John B. Hughes


Name John B. Hughes
Born July 17 1904
Died July 15 1982
Birth Location California

Radio and television newscaster who agitated for the removal of Japanese Americans. John B. Hughes (1904–82) had a regular news program on the Mutual Broadcasting Network in 1941–42 and is credited by several observers as being "the first widely heard newsman," "the most prominent early editorialist" and the "chief offender on the West Coast" to press for the exclusion of Japanese Americans from the West Coast beginning on January 5, 1942, and continuing through the month.[1] He also corresponded with Attorney General Francis Biddle, claiming in a January 19 letter that "ninety percent or more of American-born Japanese are primarily loyal to Japan."[2] His voice—soon joined by many others—helped shape West Coast public opinion to strongly favor mass removal.

He was later fired by Mutual—for being too liberal according to Pacific Citizen editor Larry Tajiri—and later in the war, did a 180º turn, supporting the rights of minorities and decrying prejudice against Japanese Americans in his broadcasts for KFWB, an independent Los Angeles station.[3]

He continued to work in radio the television after the war, becoming a pioneering anchorman for the Dumont Television Network, later joining WTAE in Pittsburgh in 1958 as an anchorman and public affairs director, then working for KIRO TV and KXA radio in Seattle starting in 1962. He died in Pittsburgh in 1982.[4]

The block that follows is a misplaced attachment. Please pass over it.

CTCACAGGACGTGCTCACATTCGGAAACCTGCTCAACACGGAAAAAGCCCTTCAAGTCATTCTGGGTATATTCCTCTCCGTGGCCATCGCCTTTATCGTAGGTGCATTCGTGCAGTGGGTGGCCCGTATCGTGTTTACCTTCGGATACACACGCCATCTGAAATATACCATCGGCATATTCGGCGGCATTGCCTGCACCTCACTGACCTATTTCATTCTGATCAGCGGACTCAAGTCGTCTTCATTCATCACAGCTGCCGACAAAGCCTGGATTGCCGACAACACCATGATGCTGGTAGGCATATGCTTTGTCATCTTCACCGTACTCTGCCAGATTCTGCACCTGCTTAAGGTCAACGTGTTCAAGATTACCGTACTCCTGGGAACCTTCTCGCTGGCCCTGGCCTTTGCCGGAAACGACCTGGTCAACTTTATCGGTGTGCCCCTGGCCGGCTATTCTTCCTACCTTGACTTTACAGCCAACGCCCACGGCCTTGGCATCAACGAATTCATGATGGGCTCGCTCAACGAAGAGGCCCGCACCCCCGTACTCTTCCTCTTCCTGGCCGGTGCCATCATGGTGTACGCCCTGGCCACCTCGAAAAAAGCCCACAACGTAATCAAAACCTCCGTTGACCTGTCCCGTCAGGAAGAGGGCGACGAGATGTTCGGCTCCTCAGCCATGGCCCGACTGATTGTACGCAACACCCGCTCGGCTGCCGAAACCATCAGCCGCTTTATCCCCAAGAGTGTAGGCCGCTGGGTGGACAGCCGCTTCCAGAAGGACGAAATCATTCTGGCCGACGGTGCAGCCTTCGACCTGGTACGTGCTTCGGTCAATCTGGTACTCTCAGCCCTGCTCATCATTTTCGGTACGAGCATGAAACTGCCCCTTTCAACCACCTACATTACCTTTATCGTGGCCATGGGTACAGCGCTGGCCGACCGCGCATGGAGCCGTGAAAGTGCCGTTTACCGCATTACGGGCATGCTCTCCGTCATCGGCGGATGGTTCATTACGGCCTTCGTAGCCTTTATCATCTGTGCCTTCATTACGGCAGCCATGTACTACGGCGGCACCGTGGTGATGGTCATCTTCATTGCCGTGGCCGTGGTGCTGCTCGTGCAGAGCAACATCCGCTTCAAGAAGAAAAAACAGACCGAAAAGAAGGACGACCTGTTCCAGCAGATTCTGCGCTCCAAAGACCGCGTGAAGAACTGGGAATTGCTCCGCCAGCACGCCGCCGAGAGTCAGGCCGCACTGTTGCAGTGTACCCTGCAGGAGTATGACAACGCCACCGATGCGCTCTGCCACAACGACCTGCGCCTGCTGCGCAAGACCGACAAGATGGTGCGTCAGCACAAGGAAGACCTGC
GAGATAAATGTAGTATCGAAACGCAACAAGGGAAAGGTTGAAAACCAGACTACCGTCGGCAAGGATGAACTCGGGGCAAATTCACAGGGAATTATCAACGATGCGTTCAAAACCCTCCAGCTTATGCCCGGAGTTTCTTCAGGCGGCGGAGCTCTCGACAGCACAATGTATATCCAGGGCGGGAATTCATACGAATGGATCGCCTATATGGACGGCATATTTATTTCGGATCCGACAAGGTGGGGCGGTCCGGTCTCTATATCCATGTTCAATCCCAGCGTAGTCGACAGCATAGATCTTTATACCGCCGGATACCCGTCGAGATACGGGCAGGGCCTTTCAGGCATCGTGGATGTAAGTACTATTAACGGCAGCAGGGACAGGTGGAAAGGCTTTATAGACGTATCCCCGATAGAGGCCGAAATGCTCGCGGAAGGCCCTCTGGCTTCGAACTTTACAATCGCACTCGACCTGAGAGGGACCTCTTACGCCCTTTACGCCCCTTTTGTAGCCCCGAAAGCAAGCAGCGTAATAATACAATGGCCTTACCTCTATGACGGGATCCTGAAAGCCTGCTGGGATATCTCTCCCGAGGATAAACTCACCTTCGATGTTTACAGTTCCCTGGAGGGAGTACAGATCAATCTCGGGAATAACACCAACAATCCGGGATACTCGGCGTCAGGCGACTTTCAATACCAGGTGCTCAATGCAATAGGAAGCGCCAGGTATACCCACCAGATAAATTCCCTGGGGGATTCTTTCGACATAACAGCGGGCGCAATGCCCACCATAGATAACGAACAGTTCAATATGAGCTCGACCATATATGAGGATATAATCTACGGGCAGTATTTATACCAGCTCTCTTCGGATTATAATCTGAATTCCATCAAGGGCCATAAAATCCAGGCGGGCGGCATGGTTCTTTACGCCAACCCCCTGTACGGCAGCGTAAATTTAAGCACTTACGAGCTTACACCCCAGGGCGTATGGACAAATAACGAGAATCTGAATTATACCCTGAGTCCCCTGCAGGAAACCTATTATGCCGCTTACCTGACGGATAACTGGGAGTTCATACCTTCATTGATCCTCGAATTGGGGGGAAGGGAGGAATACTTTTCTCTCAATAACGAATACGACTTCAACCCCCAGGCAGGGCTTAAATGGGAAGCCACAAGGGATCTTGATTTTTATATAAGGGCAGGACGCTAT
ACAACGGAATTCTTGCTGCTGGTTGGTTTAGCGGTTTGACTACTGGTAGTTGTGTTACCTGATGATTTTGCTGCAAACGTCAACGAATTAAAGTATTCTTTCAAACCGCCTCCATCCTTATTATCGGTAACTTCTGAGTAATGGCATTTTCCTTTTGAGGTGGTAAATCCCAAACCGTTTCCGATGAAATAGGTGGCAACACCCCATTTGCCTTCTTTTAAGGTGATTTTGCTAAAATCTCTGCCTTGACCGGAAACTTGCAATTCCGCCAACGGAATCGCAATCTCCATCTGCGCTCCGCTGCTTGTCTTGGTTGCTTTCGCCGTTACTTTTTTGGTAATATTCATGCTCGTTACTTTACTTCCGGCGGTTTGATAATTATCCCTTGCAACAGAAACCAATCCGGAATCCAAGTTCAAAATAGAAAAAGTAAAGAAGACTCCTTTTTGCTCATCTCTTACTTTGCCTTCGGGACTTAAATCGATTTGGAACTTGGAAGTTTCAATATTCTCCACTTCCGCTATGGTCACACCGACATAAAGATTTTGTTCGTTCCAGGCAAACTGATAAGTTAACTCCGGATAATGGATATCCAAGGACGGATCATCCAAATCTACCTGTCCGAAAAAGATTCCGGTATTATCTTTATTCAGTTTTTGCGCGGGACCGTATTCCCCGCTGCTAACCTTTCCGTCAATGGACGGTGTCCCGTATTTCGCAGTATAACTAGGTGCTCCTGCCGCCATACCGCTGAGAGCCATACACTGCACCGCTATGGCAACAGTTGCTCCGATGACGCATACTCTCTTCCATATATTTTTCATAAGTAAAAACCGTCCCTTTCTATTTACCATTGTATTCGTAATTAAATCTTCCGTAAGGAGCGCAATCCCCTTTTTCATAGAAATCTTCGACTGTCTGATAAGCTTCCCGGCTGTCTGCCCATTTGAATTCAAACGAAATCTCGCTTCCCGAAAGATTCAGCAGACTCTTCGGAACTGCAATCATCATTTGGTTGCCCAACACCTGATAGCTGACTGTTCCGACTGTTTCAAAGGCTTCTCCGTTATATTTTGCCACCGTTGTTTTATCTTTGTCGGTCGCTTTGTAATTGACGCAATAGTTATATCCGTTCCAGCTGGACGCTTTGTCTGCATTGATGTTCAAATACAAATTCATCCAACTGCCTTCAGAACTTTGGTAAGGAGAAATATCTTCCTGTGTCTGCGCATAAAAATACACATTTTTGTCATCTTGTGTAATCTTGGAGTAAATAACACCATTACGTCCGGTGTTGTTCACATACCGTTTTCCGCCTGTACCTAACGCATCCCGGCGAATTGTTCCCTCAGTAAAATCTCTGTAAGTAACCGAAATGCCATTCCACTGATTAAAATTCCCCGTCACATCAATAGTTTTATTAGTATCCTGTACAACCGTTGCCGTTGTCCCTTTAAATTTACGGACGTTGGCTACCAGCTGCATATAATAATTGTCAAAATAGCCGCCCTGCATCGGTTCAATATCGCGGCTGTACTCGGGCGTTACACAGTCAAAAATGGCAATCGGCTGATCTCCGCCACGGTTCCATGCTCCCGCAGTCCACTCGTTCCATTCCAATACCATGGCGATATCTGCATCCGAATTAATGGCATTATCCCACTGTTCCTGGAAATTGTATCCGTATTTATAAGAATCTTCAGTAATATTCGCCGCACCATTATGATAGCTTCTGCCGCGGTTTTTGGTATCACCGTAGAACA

Authored by Brian Niiya, Densho

For More Information

Grodzins, Morton. Americans Betrayed: Politics and the Japanese Evacuation. Chicago: University of Chicago Press, 1949.

tenBroek, Jacobus, Edward N. Barnhart, and Floyd Matson. Prejudice, War, and the Constitution. Berkeley: University of California Press, 1954.

Footnotes

  1. Jacobus tenBroek, Edward N. Barnhart, and Floyd Matson, Prejudice, War, and the Constitution (Berkeley: University of California Press, 1954), 74; Morton Grodzins, Americans Betrayed: Politics and the Japanese Evacuation (Chicago: University of Chicago Press, 1949), 387; and Roger Daniels, Asian America: Chinese and Japanese in the United States since 1850 (Seattle: University of Washington Press, 1988), 200.
  2. tenBroek, et al, Prejudice, 74.
  3. Larry Tajiri, "Vagaries," Pacific Citizen, June 10, 1944, p. 5, accessed on January 9, 2014 at http://pacificcitizen.org/digitalarchives/assets/images/full/PCN_19440610_005.jpg; Larry Tajiri, "Nisei USA: Three Radio Commentators," Pacific Citizen, Dec. 17, 1949, p. 4, accessed on October 8, 2014 at http://pacificcitizen.org/digitalarchives/assets/images/full/PCN_19491217_004.jpg.
  4. Obituary, Seattle Post-Intelligencer, July 19, 1982.